What does the langversion switch do?

The C# compiler has a /langversion switch that is rarely used; most people do not know what it is for, and if asked to guess, most guess wrong. So let me disabuse you of your wrong guess right away: the purpose of the langversion flag is not to decide what C# language version to use. It is not a "go into compatibility mode" switch or a "use a previous version of the compiler" switch. The only effect of the langversion switch is to put the compiler in a mode in which use of features from a version of the language higher than the given version cause the compiler to emit an error.

Let me illustrate with a hilariously contrived example:

class C
{
    public static bool operator < (C c1, C c2) { return true; }
    public static bool operator > (C c1, C c2) { return true; }
    public static bool operator < (bool b1, C c2) { return true; }
    public static bool operator > (bool b1, C c2) { return true; }

    static C H = new C();
    static C I = new C();
    static C J = new C();
    static void G(bool b) { }
    static void Main()
    {
        G ( H < I > ( J ) );
    }
}

This ridiculous program compiles successfully in C# 1.0; it invokes the < operator on H and I, and then invokes the > operator on the resulting bool and J.

The C# 5.0 compiler rejects it because it parses the program as “call generic method H with type argument I and argument J”, and gives the errors I is a field but used as a type” and H cannot be used with type arguments”.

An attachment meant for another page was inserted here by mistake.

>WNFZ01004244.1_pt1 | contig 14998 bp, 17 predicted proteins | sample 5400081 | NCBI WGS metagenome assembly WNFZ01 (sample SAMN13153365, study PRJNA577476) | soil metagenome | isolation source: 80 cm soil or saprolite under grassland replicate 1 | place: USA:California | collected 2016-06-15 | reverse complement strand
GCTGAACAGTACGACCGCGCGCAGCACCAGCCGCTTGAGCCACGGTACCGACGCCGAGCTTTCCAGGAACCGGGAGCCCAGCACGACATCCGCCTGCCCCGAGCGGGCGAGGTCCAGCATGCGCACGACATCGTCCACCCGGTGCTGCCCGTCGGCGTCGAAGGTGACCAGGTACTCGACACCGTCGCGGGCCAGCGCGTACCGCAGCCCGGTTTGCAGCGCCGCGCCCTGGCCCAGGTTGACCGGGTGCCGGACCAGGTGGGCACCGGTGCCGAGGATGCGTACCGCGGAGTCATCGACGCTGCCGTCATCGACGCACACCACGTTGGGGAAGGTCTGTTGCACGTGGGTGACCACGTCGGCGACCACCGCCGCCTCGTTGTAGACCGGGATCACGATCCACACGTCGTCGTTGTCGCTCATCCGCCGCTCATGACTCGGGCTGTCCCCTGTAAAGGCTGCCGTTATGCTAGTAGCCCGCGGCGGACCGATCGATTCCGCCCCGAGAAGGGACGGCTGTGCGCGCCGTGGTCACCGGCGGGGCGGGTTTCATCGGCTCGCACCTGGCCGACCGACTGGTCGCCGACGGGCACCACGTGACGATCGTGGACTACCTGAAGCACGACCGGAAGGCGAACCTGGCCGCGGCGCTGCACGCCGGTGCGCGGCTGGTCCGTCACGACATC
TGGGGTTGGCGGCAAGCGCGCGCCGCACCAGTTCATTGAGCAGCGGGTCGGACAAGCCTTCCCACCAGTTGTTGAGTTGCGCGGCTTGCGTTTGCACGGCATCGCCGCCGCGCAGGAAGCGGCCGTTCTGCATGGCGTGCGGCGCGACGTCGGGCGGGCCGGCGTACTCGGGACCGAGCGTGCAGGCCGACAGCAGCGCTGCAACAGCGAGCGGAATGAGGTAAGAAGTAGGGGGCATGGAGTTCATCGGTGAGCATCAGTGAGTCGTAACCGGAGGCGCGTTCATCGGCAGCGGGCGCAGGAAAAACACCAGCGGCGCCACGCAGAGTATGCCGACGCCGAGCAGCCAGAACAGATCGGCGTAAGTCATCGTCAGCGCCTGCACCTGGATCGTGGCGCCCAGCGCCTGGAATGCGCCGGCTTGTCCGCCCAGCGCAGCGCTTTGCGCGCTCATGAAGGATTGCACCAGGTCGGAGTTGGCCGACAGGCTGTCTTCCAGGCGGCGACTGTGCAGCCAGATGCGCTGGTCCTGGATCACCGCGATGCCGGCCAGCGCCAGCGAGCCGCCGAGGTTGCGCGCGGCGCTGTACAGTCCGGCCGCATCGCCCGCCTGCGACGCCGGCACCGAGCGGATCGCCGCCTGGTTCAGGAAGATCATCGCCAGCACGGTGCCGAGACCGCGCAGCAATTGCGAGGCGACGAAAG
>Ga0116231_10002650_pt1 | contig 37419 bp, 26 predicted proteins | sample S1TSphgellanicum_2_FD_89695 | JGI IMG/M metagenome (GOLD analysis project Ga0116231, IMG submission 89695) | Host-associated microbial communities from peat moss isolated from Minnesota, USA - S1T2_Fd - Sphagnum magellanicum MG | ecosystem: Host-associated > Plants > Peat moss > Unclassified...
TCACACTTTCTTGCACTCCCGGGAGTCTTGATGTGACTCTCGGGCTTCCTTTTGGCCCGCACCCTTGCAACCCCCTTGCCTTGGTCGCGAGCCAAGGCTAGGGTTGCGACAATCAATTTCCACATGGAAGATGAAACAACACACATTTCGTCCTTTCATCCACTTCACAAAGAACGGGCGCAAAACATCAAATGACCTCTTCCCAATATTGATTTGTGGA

Specifying /langversion:ISO-1 does not tell the C# 5.0 compiler to go into a C# 1.0 compatibility mode and allow this. It still parses the call argument as a generic method invocation, and it instead gives the error “feature ‘generics’ cannot be used because it is not part of the ISO-1 C# language specification”. It does not even get as far as analyzing why the generics are wrong; it rejects any usage of generics out of hand. But the C# 5.0 parsing rules are still used, and those parsing rules say that this program uses generics. It does not fall back to the C# 1.0 parsing rules. Since generics were not a feature of C# 1.0, this is an error when that switch is specified.

So what is the purpose of the switch? Why is producing these errors desirable?

The purpose of the switch is to say “sanity check my program to make sure that I haven’t used a feature that requires the v5 compiler, because my coworker who hasn’t upgraded their machine is going to try to compile it with the v4 compiler”. The idea is that you can set this flag in your build system, so that some people can upgrade to C# 5 for testing, while the main body of the developers are still using C# 4. You want to make sure that the developers who are experimenting with C# 5 do not accidentally check in code that requires a feature that their coworkers cannot yet use.